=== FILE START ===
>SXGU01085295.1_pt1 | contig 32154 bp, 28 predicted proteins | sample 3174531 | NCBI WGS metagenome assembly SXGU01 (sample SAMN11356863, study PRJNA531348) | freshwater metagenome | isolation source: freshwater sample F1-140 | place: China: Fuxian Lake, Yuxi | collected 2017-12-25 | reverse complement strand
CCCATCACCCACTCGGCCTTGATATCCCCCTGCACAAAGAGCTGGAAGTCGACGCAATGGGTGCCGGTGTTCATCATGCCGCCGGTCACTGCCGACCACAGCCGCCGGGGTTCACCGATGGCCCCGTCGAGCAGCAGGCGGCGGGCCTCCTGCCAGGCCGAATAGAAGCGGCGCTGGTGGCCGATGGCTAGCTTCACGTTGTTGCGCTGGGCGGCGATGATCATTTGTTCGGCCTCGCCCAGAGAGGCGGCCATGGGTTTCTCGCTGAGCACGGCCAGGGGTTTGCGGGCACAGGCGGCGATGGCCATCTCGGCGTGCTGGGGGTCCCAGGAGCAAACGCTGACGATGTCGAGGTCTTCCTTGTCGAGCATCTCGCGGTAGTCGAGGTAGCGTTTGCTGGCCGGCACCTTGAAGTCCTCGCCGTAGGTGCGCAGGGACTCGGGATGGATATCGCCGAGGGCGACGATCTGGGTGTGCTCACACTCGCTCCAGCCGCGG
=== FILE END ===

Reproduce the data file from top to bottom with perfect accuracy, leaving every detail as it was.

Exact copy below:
>SXGU01085295.1_pt1 | contig 32154 bp, 28 predicted proteins | sample 3174531 | NCBI WGS metagenome assembly SXGU01 (sample SAMN11356863, study PRJNA531348) | freshwater metagenome | isolation source: freshwater sample F1-140 | place: China: Fuxian Lake, Yuxi | collected 2017-12-25 | reverse complement strand
CCCATCACCCACTCGGCCTTGATATCCCCCTGCACAAAGAGCTGGAAGTCGACGCAATGGGTGCCGGTGTTCATCATGCCGCCGGTCACTGCCGACCACAGCCGCCGGGGTTCACCGATGGCCCCGTCGAGCAGCAGGCGGCGGGCCTCCTGCCAGGCCGAATAGAAGCGGCGCTGGTGGCCGATGGCTAGCTTCACGTTGTTGCGCTGGGCGGCGATGATCATTTGTTCGGCCTCGCCCAGAGAGGCGGCCATGGGTTTCTCGCTGAGCACGGCCAGGGGTTTGCGGGCACAGGCGGCGATGGCCATCTCGGCGTGCTGGGGGTCCCAGGAGCAAACGCTGACGATGTCGAGGTCTTCCTTGTCGAGCATCTCGCGGTAGTCGAGGTAGCGTTTGCTGGCCGGCACCTTGAAGTCCTCGCCGTAGGTGCGCAGGGACTCGGGATGGATATCGCCGAGGGCGACGATCTGGGTGTGCTCACACTCGCTCCAGCCGCGG